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Old 10-11-2010, 05:23 PM   #1
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Default Greetings Everyone ... new guy alert!

Last fall (2009) I went shopping for a new cheap car ... I live where it gets cold (I mean really cold) in the winter, and it's standard practice around here to drive a "beater' in the winter, since it's pretty hard on cars to start in -40 weather. I had a budget of $5K and off I went.

Well, I bought a PT Cruiser but in the meantime, I ran across this Miata for sale. Long story short, I bought both and came in $400 over budget.

The PT is my daily driver ... lots of room and (of course) it has a manual transmission. I got tired of paying for gas driving my truck everywhere.

The Miata is a bit rough around the edges ... it had been in an accident and written off by the insurance company a couple of years ago. Front end damage ... you can tell they replaced the passenger side fender and nose, the passenger side headlamp cover is still AWOL, but everything from the firewall back is straight, clean, and original, as is the driver's side bodywork. It looks like even the hood was undamaged. The donor car was blue and you can see some paint under the quickie red paint job on the front end parts that were replaced.

Most likely the value of the 18-year old high miler car didn't merit the repair bill, thus the write-off. The overall good reliability and integrity of the Miata design certainly plays a role here ... not many 20-year old cars would be worth the effort of getting it back on the road.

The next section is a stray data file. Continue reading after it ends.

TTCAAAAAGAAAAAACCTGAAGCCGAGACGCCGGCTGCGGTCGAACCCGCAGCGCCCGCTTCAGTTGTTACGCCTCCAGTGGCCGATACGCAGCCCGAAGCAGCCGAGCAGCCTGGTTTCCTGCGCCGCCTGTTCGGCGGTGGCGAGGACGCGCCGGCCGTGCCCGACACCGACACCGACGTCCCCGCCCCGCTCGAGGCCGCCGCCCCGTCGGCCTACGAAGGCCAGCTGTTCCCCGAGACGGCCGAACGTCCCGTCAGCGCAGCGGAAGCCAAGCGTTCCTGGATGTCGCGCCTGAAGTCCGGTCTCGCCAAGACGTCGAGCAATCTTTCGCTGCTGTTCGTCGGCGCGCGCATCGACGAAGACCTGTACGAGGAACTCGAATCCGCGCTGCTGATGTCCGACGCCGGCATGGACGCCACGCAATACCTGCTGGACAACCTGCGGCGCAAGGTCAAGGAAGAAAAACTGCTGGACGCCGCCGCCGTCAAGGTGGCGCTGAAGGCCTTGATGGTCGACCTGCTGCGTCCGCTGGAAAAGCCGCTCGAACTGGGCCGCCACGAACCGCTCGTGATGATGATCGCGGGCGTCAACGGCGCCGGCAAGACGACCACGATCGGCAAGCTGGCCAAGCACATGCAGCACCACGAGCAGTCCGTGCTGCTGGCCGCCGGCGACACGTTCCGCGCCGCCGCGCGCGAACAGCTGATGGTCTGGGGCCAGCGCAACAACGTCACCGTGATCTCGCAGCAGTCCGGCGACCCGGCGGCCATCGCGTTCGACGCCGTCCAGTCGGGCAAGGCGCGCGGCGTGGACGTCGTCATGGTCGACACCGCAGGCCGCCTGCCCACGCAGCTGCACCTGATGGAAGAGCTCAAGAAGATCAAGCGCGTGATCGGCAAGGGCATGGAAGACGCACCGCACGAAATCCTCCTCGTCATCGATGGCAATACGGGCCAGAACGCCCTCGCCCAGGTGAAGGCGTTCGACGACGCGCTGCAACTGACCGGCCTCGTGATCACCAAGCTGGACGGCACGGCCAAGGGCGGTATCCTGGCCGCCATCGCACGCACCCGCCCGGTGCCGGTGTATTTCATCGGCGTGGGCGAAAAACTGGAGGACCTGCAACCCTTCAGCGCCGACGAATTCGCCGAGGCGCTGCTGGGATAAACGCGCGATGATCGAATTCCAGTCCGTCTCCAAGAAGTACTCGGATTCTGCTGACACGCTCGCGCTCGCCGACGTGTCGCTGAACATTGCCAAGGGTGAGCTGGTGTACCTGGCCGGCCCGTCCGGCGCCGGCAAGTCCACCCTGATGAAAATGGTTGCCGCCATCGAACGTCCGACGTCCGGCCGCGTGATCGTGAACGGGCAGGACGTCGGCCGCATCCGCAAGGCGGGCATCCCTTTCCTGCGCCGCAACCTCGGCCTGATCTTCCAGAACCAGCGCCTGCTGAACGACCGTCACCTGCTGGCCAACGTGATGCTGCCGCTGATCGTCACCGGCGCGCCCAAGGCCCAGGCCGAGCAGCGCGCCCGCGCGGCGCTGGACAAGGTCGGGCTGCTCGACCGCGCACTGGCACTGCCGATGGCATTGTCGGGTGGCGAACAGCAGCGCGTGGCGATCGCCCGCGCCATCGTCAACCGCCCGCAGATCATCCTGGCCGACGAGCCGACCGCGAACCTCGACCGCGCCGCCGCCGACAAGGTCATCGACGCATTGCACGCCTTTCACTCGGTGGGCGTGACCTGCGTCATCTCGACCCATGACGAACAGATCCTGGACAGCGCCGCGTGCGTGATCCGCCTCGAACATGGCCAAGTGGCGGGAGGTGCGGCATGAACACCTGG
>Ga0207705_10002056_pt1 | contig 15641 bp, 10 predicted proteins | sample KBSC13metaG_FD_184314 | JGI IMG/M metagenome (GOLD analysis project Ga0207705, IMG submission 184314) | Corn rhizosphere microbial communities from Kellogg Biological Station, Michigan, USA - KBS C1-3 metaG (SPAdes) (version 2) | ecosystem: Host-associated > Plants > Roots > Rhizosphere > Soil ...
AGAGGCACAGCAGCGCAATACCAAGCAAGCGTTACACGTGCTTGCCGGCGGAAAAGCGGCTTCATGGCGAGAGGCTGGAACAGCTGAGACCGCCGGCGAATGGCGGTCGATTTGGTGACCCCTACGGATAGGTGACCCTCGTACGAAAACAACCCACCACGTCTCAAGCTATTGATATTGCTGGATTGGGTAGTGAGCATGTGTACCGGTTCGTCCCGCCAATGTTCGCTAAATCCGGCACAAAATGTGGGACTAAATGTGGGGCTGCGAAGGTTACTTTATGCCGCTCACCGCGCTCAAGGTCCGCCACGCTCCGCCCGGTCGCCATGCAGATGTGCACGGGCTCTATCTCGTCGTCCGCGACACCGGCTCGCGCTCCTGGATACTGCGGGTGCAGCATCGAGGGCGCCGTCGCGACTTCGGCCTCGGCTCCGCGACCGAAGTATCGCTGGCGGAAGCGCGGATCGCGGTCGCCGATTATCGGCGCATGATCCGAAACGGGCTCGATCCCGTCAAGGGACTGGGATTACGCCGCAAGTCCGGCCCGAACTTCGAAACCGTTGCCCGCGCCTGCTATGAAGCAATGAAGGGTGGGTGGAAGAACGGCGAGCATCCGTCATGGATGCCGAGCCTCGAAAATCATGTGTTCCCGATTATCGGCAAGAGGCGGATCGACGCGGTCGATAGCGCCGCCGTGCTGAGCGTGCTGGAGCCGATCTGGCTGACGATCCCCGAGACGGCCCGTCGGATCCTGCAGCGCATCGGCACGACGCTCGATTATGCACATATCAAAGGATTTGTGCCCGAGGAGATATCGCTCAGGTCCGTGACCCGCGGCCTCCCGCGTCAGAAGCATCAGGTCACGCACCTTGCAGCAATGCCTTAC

To register a total loss vehicle here you have to do a complete inspection including a safety, a mechanical, an emissions, and a frame and body integrity check, so it's not trivial.

That was done before I got it ... it was registered when I bought it and it drives more or less like it should. The title will always be marked "Rebuilt Total Loss Vehicle"; there are stickers on the drivers door sill indicating it passed frame & body inspection, etc.

It's got 280,000 km on the clock (about 175,000 miles). The engine is a bit tired (you can smell oil with the top down and there is a bit of blue from time to time from the tailpipe) but it still runs pretty good and doesn't complain if you run it to redline. Top is in great shape.

It kind of wants to pull to the left a bit but not too badly. That's made worse because the power steering pump is missing ... I'll probably do the "manual" rack mods on that which should make the steering a bit lighter. So, some suspension work is needed.

I bought a JDM 1.8L with transmission ("40~60,000 km"), a SS header, and a new catalyst, but none of that is installed yet. Have a new passenger headlight assy on the way.

I put 4 TRMotorsport 15's and Dunlop Direzza's on it ... total weight wheels, tires, valve + lug nuts 33 lbs (I weighed 'em). I have about 700 km (440 miles) on the tires, so they're just broken in, basically. Tire wear is even but the suspension work won't wait much longer.